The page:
Group calls for more to be done to tackle corruption in the pharmaceutical industry

BMJ 2016; 353 doi: (Published 02 June 2016) Cite this as: BMJ 2016;353:i3099
  1. Ingrid Torjesen
  1. London

Corruption is rife in the global pharmaceutical sector and governments need to do more to tackle it, a report from Transparency International, a global anti-corruption action group, has said.1

As of the beginning of 2016, one in 10 corruption investigations in the US has involved pharmaceutical companies, the report said—which is far higher than the number of cases that involve the banking sector.

The report also showed that nearly half of corruption cases investigated in the health sector related to sales and marketing; that good manufacturing practice standards were vulnerable to bribery and corruption because of a lack of enforced regulation; that many countries had few safeguards to prevent vital medicines disappearing during the distribution process; and that raw data from research by pharmaceutical companies were publicly available in only a few countries.

Sophie Peresson, director of the Pharmaceuticals and Healthcare Programme at Transparency International, said that the effects of corruption in the pharmaceutical sector “can literally be a matter of life and death.”

“Where one individual gains from creaming off the top, hundreds more can be deprived from the most basic healthcare, often in the poorest parts of the world,” she said. “Governments and pharma companies must recognise their responsibility in fighting corruption and stop turning a blind eye.”

The report said that global institutions, governments, and companies were not committed to preventing corruption. A lack of data and understanding of corruption in the pharmaceutical sector meant that policy makers were not viewing it as a serious enough issue. This was compounded by weak national and international regulatory frameworks that suffered from a lack of investment and were often reliant on self regulation, the report said.

Pharmaceutical companies’ high degree of autonomy and extensive financial resources meant that they had the potential to influence policy and regulation in order to maximise their profits—even if that was to the detriment of health outcomes and public health objectives, the report added.

To address corruption vulnerabilities in the sector strong leadership was needed, particularly from governments, the report said. “They must show strong commitment to anti-corruption efforts, including a stance of no impunity for all corrupt actors.”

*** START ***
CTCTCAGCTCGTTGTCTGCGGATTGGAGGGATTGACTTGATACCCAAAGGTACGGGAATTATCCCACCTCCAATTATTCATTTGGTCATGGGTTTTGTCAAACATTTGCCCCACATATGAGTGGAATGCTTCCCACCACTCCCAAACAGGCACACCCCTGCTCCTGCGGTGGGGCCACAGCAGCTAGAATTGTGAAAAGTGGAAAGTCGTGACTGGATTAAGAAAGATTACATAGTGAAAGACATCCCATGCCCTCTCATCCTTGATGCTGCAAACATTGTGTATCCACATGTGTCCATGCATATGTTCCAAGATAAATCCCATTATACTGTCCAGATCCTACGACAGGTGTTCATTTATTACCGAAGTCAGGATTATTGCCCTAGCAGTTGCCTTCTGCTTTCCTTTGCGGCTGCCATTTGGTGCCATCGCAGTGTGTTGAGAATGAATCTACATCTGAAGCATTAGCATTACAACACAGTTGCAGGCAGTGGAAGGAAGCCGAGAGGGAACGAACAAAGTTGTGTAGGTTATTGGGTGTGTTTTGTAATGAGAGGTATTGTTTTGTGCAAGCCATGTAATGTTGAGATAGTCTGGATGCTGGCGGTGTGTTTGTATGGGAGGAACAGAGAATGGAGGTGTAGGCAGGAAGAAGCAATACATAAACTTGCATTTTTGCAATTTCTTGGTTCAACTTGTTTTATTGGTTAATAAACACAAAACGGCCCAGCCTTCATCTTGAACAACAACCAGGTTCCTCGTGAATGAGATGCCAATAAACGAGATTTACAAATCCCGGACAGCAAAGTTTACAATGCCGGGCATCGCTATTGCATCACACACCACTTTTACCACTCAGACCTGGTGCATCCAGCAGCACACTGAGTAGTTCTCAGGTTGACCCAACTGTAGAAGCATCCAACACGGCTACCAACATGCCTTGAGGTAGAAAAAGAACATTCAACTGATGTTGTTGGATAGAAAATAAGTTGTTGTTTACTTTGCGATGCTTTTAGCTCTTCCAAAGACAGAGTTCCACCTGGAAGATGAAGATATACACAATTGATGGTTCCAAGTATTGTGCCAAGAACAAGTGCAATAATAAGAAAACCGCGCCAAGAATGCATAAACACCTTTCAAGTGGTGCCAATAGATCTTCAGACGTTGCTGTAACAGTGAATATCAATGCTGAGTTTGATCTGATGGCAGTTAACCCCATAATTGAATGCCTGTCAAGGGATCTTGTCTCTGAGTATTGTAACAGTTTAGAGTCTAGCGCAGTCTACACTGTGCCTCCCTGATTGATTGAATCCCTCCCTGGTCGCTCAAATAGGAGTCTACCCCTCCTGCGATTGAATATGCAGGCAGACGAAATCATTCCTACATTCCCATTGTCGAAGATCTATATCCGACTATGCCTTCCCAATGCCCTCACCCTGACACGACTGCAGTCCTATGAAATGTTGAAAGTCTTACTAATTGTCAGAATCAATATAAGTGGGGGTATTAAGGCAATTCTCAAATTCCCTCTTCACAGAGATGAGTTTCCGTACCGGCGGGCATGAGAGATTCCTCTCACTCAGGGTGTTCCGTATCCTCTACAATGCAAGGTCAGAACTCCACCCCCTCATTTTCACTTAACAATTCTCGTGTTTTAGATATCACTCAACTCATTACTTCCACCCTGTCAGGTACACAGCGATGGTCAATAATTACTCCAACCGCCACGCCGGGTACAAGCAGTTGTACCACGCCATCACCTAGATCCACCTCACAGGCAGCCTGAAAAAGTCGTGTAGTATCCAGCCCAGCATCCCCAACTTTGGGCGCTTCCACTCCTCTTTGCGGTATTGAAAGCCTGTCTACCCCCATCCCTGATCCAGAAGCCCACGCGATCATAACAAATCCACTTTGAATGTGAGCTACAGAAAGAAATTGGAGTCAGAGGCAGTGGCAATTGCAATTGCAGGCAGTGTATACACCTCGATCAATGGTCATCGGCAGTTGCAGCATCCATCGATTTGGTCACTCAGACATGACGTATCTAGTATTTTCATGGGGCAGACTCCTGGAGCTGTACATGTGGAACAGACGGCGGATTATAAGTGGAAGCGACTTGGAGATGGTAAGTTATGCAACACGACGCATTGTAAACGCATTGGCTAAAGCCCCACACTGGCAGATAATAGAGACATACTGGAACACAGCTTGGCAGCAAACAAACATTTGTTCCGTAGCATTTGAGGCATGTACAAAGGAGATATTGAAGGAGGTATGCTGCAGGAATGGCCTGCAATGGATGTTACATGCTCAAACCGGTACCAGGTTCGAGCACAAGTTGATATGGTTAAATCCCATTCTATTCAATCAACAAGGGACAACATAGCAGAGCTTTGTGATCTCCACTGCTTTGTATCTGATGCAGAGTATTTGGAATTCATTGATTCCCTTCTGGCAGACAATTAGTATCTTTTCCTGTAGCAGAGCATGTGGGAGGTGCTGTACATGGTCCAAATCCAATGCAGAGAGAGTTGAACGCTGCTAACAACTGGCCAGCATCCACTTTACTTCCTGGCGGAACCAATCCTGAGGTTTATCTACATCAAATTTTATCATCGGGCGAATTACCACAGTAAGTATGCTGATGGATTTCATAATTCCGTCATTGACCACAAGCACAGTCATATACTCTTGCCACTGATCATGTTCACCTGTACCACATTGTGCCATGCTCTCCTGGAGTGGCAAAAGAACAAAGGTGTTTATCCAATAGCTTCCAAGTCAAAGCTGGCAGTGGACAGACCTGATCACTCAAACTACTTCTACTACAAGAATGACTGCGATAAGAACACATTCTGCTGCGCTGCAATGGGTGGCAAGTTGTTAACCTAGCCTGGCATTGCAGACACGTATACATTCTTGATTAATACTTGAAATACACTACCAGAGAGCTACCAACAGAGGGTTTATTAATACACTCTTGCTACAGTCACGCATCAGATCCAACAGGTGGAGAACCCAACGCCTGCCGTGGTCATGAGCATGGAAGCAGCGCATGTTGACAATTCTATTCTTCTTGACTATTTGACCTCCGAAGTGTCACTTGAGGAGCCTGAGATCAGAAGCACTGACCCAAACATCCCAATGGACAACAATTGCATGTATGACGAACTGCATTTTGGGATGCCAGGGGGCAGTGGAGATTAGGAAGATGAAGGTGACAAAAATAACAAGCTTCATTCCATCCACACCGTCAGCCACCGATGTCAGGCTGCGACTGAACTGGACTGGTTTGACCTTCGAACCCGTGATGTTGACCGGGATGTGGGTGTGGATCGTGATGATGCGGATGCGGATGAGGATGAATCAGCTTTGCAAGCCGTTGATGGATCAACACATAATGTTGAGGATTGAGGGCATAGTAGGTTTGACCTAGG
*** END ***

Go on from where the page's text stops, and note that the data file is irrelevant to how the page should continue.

Better use of technology was needed to reduce opportunities for corruption and governments should put in place processes to track the activities of pharmaceutical companies, make sure that all regulation and legislation was actively enforced, that corrupt companies were investigated and punished, and consider raising fines.

Governments should also implement processes to provide “civil society organisations with access to data so they are able to act as watchdogs,” the report said, and “professional and academic institutions must apply appropriate sanctions against corrupt healthcare professionals and researchers.”

A statement from the European Federation of Pharmaceutical Industries and Associations (EFPIA) said, “The report was right to highlight the role of the industry in driving change but completely failed to mention a host of industry led initiatives on financial transparency, in the fight against falsified medicines, on data sharing, and the adoption of new technologies to measure patient outcomes. These were all topic areas covered in the report but perhaps articulating these positive steps was not in keeping with the report’s aims and objectives.”

The group said that one change it made in 2013 was to implement principles on responsible sharing of clinical trial data which went beyond the European Union’s clinical trial regulation and the European Medicines Agency’s new transparency policies and included the sharing of patient level data with independent research organisations.


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